UGANDA— Ugandan farmers are concerned about the emergence of foot and mouth disease after the Permanent Secretary of the Minister of Agriculture, Animal Industries, and Fisheries (MAAIF), wrote to the Inspector General of Police requesting quarantine in 32 districts along the livestock route.

This disclosure was made during the plenary session of Deputy Speaker Thomas Tayebwa on Thursday, January 25, 2024.

During his speech in parliament, the deputy speaker demanded that the MAAIF, Hon. Frank Tumwebaze, submit a report on interventions to control the spread of foot and mouth disease. 

“People in the livestock corridor want to know when the quarantine will end and when the farmers will be vaccinated. Many places are affected, and the farmers whose livelihoods rely on these animals must be compensated,” Tayebwa added.

He went on to stress that it is important to understand how the disease spread to various regions and what steps are being implemented, as well as long-term plans to control and mitigate the consequences.

He went on to say that the statement he is asking is designed to keep all leaders up to date on government activities, because as politicians, they will be questioned by their constituents.

He was keen to point out that the parliament was not intervening, but they did want to be informed about what was going on.

In his contribution, Hon. Allan Mayanja (NUP, Nakaseke Central County) stated that, according to the district’s Chief Administrative Officer, 225 cattle had been infected by foot and mouth illness, with several deaths reported in the last two weeks.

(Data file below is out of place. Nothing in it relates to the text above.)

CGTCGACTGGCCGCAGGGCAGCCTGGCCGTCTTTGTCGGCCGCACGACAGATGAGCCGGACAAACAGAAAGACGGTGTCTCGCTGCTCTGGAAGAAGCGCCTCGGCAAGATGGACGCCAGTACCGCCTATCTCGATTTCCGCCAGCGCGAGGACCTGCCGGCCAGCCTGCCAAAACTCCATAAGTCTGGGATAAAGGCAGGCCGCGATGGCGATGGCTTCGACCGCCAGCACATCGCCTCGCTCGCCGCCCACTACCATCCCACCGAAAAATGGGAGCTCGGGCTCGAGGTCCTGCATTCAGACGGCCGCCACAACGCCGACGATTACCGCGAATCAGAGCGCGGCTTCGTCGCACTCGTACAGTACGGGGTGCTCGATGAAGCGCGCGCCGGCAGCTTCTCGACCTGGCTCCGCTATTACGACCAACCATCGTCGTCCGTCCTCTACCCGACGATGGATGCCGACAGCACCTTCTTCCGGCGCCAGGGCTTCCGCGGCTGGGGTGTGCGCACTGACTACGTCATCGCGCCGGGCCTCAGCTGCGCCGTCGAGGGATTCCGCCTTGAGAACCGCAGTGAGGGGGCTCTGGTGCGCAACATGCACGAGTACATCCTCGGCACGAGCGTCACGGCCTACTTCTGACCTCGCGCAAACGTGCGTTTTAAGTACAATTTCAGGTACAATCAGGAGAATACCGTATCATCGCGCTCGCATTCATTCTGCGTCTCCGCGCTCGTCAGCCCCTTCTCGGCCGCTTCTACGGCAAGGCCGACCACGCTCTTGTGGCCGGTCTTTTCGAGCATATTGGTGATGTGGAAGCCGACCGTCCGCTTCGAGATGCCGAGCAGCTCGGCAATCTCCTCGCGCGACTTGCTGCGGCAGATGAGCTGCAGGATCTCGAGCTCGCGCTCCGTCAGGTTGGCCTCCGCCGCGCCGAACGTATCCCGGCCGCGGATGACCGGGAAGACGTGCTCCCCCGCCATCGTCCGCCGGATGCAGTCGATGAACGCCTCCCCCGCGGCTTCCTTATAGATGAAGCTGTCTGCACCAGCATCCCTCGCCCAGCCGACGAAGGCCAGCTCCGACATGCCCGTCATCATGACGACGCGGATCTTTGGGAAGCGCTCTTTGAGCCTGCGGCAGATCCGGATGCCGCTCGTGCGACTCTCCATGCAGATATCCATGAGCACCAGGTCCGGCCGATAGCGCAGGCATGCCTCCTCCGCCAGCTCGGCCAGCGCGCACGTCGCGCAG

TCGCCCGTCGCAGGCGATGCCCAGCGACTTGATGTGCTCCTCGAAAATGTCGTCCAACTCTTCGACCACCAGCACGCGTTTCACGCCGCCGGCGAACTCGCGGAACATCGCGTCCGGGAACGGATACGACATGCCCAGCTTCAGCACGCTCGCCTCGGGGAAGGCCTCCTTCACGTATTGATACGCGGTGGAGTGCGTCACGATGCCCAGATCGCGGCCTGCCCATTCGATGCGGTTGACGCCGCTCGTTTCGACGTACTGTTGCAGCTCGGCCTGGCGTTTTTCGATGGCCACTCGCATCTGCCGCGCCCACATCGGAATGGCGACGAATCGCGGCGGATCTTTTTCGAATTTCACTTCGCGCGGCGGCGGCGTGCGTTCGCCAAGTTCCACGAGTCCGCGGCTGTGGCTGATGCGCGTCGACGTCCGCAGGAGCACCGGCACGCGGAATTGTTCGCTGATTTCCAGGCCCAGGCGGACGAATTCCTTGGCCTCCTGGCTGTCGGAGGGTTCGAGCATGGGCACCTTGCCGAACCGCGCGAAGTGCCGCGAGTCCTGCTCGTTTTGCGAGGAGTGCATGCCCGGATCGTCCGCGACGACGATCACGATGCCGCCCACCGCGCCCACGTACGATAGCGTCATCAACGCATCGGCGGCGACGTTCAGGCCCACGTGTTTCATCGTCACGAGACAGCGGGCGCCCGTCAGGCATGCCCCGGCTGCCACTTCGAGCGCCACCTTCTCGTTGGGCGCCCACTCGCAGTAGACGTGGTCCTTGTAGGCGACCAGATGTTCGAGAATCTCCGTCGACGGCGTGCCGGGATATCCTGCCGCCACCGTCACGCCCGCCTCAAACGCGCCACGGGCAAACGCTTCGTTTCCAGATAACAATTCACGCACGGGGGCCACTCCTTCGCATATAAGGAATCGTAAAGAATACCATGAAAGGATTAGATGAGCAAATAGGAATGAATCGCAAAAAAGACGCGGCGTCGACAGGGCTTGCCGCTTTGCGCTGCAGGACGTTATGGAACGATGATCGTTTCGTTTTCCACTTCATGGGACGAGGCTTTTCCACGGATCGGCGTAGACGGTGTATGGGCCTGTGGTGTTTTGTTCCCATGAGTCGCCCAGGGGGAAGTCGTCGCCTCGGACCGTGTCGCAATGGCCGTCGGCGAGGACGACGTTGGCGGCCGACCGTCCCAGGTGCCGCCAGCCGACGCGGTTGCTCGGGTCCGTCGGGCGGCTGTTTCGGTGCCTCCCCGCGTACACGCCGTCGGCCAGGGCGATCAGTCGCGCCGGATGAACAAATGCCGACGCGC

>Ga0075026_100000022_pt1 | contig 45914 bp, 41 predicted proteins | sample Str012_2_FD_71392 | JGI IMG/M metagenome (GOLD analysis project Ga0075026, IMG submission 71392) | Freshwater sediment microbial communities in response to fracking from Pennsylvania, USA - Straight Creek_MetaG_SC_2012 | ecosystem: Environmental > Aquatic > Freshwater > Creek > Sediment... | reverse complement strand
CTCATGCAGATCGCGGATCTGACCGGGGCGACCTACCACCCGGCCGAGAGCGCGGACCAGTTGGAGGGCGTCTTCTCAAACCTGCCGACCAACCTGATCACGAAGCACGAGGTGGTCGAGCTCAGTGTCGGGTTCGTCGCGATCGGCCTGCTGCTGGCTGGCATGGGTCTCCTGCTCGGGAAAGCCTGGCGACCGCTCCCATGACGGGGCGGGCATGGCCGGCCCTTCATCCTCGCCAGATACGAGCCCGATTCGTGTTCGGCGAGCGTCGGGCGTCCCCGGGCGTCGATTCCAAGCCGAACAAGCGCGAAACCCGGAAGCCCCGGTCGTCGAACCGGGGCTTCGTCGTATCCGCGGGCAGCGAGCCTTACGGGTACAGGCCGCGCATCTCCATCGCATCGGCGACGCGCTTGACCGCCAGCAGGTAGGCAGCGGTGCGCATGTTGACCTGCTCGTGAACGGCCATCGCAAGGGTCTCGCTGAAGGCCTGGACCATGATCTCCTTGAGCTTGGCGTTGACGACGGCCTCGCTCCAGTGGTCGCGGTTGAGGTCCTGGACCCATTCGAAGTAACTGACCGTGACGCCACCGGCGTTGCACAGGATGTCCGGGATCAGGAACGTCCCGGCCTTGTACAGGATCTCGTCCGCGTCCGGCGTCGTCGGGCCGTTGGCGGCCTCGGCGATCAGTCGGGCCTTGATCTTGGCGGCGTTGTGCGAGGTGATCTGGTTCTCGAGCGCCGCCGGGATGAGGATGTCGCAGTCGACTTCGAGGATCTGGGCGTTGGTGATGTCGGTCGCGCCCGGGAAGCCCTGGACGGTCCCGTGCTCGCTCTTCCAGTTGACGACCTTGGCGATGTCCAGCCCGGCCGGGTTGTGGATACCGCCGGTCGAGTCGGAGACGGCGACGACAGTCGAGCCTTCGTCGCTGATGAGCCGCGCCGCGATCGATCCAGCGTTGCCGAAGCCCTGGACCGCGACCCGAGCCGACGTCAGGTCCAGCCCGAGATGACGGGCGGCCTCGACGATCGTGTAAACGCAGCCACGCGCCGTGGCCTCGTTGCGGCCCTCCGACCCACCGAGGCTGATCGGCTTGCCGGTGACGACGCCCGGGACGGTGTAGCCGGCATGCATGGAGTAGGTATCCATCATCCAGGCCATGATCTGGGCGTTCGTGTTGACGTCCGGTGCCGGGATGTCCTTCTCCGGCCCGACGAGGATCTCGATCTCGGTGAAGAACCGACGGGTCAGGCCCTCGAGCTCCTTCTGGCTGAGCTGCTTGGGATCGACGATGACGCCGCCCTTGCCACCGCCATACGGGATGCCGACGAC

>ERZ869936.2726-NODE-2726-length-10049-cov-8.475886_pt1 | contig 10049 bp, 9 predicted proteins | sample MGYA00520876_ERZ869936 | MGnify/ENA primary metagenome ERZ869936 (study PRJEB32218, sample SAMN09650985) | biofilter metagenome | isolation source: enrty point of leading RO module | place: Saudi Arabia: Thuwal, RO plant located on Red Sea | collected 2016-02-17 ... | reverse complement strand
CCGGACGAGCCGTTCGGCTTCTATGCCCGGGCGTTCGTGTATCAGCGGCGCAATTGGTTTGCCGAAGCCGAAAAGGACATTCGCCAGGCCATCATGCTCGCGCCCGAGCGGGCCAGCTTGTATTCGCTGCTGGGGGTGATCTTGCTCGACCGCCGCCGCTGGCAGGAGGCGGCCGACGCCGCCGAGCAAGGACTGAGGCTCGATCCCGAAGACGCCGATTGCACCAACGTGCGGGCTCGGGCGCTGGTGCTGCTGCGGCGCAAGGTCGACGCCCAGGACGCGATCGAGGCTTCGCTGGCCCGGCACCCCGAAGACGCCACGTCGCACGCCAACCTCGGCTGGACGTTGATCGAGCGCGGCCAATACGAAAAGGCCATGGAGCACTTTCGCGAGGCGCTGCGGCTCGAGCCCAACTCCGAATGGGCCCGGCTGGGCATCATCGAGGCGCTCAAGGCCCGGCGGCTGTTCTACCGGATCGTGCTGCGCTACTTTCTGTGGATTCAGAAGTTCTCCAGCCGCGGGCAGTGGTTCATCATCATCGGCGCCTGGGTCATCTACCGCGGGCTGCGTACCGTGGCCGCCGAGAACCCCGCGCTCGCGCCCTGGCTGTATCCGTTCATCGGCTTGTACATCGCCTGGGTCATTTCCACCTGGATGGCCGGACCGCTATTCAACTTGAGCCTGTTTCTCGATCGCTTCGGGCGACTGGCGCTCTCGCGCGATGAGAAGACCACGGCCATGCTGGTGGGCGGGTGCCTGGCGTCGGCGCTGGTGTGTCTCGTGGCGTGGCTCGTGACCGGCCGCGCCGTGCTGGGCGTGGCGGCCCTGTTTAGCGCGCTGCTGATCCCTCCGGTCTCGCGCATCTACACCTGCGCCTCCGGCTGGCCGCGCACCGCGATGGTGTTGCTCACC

He stated that, despite the ministry’s quarantine, there are no vaccines available. He went on to challenge the decision to impose quarantine without vaccination, pointing out that farmers have lost animals and that the government has done little to contain the crisis.

Hon. Abed Bwanika (NUP, Kimaanya-Kabonera Division) suggested that the ministry’s statement include information on the National Research Organisation’s (NARO) efforts in creating such vaccines.

NARO has spent considerably in innovation and is ready to supply vaccines, but their efforts are being hampered by a lack of funding. He went on to say that the minister should appraise the government on how far NARO has come in developing vaccinations.

Foot-and-mouth disease (FMD) is a severe and highly contagious viral infection that affects cows, pigs, sheep, goats, deer, and other animals with divided hooves. It does not affect horses, dogs, or cats. 

FMD does not pose a public health or food safety risk, and it is not related to hand, foot, and mouth disease, a prevalent children sickness caused by another virus.

FMD is recognized by the World Organization for Animal Health (WOAH, formerly the OIE) as a transmissible disease with potentially significant consequences and rapid transmission.

FMD is endemic in most African countries and the Middle East, in several parts of Asia and in very limited areas of South America.

FMD has severe socio-economic consequences as livestock productivity is seriously affected.

This viral illness costs Africa around US$2.3 billion per year in economic losses, and both regional and worldwide traffic of animals and animal products is affected and disrupted, according to the USDA Animal and Plant Health Inspection Service.

The most recent epidemic of foot and mouth disease was reported in November 2023.

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